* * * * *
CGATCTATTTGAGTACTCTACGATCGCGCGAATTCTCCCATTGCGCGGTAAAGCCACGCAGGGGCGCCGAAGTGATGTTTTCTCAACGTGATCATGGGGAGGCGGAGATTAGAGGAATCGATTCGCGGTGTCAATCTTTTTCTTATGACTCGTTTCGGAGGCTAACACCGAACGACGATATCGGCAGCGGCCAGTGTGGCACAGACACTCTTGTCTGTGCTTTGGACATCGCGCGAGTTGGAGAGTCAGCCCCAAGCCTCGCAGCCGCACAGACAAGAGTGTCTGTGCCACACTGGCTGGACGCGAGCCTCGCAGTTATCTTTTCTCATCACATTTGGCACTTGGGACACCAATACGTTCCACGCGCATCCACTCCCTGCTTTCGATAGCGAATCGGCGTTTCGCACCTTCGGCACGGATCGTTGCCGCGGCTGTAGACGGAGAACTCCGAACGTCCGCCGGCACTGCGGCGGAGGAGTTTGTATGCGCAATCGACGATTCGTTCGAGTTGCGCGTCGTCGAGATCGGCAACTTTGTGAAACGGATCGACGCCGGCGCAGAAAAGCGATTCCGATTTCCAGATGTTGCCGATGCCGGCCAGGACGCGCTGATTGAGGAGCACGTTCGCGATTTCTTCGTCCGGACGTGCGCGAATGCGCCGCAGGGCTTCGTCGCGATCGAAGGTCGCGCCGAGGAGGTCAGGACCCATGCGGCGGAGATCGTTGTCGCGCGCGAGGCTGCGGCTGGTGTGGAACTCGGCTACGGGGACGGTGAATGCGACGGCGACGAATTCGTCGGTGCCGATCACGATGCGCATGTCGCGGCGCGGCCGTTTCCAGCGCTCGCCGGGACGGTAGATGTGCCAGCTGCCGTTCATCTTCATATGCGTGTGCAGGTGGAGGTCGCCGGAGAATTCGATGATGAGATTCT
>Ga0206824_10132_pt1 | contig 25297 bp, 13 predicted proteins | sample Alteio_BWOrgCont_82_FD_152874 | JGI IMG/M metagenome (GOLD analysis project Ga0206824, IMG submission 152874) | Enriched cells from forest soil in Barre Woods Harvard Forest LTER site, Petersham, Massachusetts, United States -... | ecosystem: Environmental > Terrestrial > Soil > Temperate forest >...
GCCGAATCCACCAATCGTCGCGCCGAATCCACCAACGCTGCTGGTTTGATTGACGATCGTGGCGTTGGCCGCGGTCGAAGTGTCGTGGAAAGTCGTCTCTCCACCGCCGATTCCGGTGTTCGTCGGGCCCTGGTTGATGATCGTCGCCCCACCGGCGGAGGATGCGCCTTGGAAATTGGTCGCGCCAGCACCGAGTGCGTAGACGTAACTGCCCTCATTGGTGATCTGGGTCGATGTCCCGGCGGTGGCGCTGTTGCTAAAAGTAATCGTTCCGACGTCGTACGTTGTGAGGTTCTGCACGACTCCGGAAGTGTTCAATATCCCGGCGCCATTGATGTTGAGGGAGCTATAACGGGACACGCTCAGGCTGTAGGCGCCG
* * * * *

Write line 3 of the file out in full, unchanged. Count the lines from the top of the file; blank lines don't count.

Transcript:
GCCGAATCCACCAATCGTCGCGCCGAATCCACCAACGCTGCTGGTTTGATTGACGATCGTGGCGTTGGCCGCGGTCGAAGTGTCGTGGAAAGTCGTCTCTCCACCGCCGATTCCGGTGTTCGTCGGGCCCTGGTTGATGATCGTCGCCCCACCGGCGGAGGATGCGCCTTGGAAATTGGTCGCGCCAGCACCGAGTGCGTAGACGTAACTGCCCTCATTGGTGATCTGGGTCGATGTCCCGGCGGTGGCGCTGTTGCTAAAAGTAATCGTTCCGACGTCGTACGTTGTGAGGTTCTGCACGACTCCGGAAGTGTTCAATATCCCGGCGCCATTGATGTTGAGGGAGCTATAACGGGACACGCTCAGGCTGTAGGCGCCG